Things aren't any better in fishing. There are two sorts of angling prizes: those you don't need and those you don't want. The former category invariably means items of fishing tackle. It would not be so bad if you won a limited- edition rod or an electric gumboot drier: you know, the sort of thing you never buy for yourself. But it's always a bottom-of-the-range reel. Now, most fishermen I know already own a reel or two, especially those capable of winning competitions. The answer is to donate such prizes to the club's dinner-dance, where fate chuckles and fixes the draw so your wife wins back the prize you thought you had palmed off on someone else.
The most talented winner of unwanted prizes I've ever met was Dave Stickland. In his heyday, he was picking up something in almost every contest on Southend Pier. Trouble was, he only ever won vacuum flasks. His house had a cupboard full of them, though he gave them away to all his friends. You expected to hear the music from Dukas's The Sorcerer's Apprentice every time you opened the cupboard doors. In one big competition, he finished second and said to me: "At least I won't win a flask this time." But he couldn't escape his fate. Second prize was a monster flask more than 2ft high, capable of holding enough for six.
Of course, most of the time you don't win prizes, but trophies. The first few go on the mantelpiece, but very quickly there's no room for wedding pictures or the capo di monte. You don't even have to be a very good angler to win trophies in most clubs. There are awards for the third biggest roach, the largest trout on a club trip to Bedford, pairs knock-out competitions, prettiest perch from the club lake and so on. Prize-givings last hours, and eventually people are too tired to applaud. But pity the successful angler. He has to cart home armfuls of metal and wood designed by a Russian architect from the 1970s. Ugly? These trophies make Viz seem like a monument to good taste.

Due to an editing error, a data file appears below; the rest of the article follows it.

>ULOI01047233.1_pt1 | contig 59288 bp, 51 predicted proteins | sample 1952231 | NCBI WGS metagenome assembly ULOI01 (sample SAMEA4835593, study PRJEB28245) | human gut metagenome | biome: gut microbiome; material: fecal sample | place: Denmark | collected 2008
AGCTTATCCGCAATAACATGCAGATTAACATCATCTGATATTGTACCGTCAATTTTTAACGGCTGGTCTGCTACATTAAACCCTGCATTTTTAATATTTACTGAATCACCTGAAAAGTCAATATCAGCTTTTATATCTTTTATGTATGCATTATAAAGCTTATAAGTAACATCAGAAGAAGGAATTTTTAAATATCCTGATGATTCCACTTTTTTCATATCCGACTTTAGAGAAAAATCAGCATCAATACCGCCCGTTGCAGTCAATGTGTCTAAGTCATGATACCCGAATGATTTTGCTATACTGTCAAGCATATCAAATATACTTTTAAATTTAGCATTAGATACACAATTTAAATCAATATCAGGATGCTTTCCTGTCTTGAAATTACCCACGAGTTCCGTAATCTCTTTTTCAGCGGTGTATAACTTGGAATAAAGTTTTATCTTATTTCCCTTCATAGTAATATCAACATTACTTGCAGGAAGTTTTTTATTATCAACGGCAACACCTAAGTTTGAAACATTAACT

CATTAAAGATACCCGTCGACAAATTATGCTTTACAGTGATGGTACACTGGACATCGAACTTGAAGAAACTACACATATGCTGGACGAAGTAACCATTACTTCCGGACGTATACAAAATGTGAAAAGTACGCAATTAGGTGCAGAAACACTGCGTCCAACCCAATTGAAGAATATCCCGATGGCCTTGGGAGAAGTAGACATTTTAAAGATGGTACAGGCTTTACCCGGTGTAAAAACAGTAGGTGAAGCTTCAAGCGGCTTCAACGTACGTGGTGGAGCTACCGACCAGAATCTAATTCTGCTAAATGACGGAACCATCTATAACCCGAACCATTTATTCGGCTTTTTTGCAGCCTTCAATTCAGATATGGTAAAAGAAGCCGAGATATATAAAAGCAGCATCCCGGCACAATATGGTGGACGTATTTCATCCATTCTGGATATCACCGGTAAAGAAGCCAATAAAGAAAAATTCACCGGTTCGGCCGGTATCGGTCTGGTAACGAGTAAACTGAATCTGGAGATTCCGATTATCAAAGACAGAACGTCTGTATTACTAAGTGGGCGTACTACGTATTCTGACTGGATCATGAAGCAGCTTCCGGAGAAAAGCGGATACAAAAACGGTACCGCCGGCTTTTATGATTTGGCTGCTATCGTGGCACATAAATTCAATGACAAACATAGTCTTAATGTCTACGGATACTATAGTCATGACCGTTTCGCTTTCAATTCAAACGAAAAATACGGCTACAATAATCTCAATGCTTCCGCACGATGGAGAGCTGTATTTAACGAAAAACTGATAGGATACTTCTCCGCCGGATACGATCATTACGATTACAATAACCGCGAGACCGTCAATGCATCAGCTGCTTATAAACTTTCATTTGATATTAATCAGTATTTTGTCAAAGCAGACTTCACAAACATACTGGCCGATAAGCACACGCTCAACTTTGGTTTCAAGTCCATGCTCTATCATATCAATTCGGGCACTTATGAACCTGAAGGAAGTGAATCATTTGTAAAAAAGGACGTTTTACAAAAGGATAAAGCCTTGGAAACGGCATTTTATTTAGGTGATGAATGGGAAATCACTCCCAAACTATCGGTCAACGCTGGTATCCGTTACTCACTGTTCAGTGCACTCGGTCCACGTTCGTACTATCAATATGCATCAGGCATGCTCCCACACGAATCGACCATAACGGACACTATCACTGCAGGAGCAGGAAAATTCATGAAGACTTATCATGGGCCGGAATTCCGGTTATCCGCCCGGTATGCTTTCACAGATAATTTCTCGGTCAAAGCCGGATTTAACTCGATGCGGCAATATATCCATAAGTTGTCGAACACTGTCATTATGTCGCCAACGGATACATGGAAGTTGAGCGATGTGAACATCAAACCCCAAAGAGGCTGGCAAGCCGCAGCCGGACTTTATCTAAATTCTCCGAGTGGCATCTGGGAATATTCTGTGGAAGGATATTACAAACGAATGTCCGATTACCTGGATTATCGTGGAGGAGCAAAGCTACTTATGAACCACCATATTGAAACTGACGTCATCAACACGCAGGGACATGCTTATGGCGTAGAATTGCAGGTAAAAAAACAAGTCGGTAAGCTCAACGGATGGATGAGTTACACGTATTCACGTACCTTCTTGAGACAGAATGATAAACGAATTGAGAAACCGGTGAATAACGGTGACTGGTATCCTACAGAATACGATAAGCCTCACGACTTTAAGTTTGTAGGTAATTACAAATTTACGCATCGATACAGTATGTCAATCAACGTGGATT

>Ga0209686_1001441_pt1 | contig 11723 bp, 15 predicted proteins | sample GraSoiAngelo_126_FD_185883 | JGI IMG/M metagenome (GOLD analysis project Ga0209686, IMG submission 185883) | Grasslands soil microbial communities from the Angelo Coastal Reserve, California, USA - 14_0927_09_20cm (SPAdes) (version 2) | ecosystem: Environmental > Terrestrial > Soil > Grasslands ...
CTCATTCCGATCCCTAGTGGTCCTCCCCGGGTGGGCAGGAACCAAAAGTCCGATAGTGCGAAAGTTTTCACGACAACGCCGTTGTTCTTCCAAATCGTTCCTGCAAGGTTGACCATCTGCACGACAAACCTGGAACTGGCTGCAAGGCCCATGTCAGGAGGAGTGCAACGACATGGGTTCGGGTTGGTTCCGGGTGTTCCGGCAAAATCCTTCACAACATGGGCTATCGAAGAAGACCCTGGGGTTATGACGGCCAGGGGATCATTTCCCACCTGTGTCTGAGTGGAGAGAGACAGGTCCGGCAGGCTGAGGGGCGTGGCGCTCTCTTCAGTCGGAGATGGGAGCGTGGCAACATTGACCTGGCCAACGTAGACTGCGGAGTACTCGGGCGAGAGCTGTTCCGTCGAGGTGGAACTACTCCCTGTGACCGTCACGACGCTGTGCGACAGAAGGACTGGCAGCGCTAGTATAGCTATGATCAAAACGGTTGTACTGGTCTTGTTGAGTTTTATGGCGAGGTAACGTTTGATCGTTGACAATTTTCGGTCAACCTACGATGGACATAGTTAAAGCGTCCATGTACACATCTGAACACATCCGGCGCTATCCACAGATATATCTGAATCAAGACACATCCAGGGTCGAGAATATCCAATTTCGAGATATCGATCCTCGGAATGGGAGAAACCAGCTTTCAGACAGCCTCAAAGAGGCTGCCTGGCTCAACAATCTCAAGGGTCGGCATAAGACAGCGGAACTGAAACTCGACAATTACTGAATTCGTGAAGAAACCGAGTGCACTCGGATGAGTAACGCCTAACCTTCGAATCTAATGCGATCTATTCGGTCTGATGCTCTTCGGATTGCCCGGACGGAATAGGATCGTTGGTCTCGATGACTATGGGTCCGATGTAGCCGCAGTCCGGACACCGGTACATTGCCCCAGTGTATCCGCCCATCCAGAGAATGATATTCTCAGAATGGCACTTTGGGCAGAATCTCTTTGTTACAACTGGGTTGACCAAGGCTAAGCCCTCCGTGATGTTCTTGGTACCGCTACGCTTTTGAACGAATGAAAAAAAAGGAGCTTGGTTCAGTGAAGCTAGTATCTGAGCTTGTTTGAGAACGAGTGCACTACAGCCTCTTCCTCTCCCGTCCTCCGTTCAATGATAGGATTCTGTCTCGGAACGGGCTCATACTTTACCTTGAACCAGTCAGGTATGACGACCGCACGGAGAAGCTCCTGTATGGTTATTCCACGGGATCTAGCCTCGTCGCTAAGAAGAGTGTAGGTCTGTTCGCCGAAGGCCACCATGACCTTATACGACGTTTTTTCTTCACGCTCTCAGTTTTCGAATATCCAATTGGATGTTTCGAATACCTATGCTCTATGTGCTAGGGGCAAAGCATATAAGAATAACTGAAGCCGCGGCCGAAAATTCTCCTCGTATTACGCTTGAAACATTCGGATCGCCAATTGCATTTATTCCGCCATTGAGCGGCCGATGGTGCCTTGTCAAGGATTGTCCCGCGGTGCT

The worst thing I ever won was in a team match. It was about 4ft high, a veritable parthenon of columns, each with a gilt angler on top. The fake wooden base was decorated with curlicues and plastic laurel wreaths. It was truly horrible, and we argued afterwards about who should hold the trophy, because nobody wanted to.
Still, sometimes you can be agreeably surprised. I still remember the Wye Valley Team Shield. This was a handsome oak shield, inlaid with fishes and carved almost 100 years ago. We each kept it for three months. Unfortunately, one of the team, Roger Claydon, displayed the historic shield on his family sideboard, where it contracted woodworm. He treated it and tried to fill the holes with Polyfilla, but it has never looked quite the same since.
What sparked these reminiscences was my success in the Market Research Society's annual competition last week. I'm allowed to take part because my wife is a qualitative researcher. It is a pleasant day, even if I cannot understand the shop talk afterwards and it is good for making me believe I am a better angler than I really am. The researchers, a charming bunch, are generally hopeless at fishing so I'm really only competing against six others. Trouble is, the society has abbreviated its name to MRS on the wooden shield (to save on engraving) and everyone thinks my wife has won it.Reuse content